Nevada is an important piece of Newmont's portfolio, with nearly 20 mines operating in close proximity. This allows the mines to share facilities that employ a variety of processing methods to maximize economic recovery. In addition, brownfield investments can leverage nearby operations, lowering potential capital costs. Newmont's other mines are located in Mexico, Ghana, Australia, and Indonesia. Australia is Newmont's second-largest producing region behind Nevada. However, these mines tend to be higher cost, with all-in sustaining costs above the company average. In Indonesia, Newmont faces more geopolitical risk than it does in most of its other operations. For example, in early 2014, the government introduced a new mining export tax in an attempt to force miners to build domestic smelters.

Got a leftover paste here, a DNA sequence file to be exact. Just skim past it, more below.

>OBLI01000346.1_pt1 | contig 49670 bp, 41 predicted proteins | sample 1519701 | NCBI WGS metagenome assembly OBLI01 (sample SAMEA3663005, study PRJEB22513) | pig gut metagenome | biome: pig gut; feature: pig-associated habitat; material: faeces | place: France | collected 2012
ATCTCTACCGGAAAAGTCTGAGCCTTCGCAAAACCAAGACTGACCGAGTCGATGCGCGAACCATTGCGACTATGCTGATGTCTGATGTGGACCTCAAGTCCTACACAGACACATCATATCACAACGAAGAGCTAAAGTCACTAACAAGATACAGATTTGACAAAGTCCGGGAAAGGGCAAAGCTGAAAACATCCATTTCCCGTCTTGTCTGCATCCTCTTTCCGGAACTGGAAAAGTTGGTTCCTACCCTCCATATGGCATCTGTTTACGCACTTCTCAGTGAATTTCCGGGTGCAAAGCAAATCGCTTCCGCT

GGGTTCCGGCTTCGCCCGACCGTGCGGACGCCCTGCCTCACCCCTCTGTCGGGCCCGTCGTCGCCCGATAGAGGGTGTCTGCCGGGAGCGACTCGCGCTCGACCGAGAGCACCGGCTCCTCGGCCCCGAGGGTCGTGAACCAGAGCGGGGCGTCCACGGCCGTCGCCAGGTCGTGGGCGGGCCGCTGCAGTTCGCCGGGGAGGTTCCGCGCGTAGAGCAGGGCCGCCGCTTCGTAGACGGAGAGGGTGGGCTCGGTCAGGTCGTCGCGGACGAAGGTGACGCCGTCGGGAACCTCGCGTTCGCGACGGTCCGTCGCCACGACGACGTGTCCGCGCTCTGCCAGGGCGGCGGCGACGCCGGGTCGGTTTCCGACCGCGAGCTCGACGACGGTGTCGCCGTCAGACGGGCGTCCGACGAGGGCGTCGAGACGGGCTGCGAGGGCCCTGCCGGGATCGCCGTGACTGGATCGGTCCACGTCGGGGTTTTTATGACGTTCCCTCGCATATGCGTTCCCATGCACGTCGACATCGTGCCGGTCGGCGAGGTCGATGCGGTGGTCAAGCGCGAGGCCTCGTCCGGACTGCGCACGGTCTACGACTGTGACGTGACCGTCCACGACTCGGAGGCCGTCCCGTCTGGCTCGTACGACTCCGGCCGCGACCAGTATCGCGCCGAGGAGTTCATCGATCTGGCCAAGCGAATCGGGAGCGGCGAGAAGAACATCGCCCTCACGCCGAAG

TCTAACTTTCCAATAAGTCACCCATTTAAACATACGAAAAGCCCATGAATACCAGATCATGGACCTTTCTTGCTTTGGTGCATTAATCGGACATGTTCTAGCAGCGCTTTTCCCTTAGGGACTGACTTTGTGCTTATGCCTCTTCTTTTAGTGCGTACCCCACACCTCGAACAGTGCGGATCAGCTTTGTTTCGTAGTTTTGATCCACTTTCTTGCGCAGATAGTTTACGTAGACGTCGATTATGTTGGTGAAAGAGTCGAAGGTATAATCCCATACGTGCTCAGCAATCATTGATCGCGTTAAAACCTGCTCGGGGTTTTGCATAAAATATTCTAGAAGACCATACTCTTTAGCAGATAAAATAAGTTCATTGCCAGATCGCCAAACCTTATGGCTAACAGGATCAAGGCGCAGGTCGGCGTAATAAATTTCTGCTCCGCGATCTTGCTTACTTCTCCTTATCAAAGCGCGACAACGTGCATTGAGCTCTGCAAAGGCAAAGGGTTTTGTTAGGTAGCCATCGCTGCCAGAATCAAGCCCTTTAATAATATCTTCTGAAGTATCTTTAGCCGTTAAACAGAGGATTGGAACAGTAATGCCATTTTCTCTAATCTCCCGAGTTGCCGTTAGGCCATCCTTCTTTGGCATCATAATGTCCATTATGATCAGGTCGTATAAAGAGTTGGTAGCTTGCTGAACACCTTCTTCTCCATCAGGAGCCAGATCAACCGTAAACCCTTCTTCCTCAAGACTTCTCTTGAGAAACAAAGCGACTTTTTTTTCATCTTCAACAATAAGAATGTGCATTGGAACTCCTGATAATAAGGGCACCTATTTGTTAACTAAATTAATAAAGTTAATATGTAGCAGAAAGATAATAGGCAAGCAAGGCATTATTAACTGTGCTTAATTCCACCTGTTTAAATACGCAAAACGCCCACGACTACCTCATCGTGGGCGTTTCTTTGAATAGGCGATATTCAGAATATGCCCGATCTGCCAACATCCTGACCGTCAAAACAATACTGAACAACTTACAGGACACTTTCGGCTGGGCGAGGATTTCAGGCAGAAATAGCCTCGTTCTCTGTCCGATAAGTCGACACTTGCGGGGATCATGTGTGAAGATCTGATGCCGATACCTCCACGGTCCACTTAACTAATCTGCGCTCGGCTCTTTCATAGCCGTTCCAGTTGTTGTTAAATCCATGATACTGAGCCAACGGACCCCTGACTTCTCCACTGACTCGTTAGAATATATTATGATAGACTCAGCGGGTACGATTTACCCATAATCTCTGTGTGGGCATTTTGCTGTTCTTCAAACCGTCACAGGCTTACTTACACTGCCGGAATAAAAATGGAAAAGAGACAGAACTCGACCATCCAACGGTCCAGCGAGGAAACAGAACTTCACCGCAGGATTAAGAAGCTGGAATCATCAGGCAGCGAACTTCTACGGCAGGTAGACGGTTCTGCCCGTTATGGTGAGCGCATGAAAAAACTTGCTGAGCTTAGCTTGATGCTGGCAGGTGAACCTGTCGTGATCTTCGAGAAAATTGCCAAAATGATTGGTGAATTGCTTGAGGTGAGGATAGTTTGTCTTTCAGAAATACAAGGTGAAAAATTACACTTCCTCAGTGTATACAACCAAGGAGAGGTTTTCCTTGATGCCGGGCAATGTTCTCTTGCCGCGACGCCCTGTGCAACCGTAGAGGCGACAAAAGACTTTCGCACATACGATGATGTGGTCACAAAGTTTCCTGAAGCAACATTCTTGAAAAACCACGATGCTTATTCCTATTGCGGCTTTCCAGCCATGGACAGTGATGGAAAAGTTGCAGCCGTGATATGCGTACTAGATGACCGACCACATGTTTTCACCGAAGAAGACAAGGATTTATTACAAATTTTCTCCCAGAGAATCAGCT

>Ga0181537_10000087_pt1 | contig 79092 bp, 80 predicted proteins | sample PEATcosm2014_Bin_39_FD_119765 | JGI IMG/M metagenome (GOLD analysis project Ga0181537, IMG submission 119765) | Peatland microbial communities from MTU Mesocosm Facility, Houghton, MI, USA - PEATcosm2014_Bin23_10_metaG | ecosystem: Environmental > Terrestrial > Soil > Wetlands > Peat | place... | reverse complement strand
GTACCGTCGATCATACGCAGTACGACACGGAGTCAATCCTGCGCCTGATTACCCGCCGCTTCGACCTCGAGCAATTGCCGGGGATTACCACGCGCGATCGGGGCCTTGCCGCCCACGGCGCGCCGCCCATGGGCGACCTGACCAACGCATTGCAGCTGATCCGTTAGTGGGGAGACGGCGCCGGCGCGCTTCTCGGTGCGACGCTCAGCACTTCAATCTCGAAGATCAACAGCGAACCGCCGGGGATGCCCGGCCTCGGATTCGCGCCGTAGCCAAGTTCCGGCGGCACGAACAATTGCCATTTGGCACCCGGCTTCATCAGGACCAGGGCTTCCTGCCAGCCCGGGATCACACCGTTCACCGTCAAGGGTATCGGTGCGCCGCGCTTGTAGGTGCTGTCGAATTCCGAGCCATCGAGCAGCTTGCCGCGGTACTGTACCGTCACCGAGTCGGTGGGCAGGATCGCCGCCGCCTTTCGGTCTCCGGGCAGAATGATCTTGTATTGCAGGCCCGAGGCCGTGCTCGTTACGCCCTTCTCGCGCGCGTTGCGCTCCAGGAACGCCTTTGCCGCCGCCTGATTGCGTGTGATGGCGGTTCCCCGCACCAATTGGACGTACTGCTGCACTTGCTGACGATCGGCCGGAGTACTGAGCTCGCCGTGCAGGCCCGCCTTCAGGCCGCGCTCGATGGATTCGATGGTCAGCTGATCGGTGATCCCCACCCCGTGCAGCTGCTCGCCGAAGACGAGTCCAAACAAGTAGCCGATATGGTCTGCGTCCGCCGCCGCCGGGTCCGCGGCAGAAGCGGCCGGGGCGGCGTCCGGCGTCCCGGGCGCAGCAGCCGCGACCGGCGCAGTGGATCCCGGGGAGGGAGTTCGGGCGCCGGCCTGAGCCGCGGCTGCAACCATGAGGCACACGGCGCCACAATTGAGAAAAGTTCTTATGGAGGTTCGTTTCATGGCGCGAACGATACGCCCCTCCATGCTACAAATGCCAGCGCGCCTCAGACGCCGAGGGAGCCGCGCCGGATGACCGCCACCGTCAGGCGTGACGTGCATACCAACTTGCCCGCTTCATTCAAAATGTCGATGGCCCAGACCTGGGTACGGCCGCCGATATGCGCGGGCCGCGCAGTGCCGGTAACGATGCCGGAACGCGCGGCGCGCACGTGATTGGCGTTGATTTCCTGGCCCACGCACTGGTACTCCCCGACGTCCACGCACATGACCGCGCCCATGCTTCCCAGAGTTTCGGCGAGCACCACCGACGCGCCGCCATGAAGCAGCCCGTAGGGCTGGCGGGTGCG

Our long-term gold price forecast of $1,283 per ounce in 2018 is based on the marginal cost of production for gold miners on an all-in sustaining cost basis. This includes both the cash costs and capital expenditures necessary to sustain current production levels. Our long-term gold demand forecast assumes solidly increasing demand, driven by China and other emerging markets. China and India already constitute an overwhelming share of gold retail demand. Given gold's cultural importance in both countries, we expect rising household incomes will propel continued demand growth.
No Moat for Newmont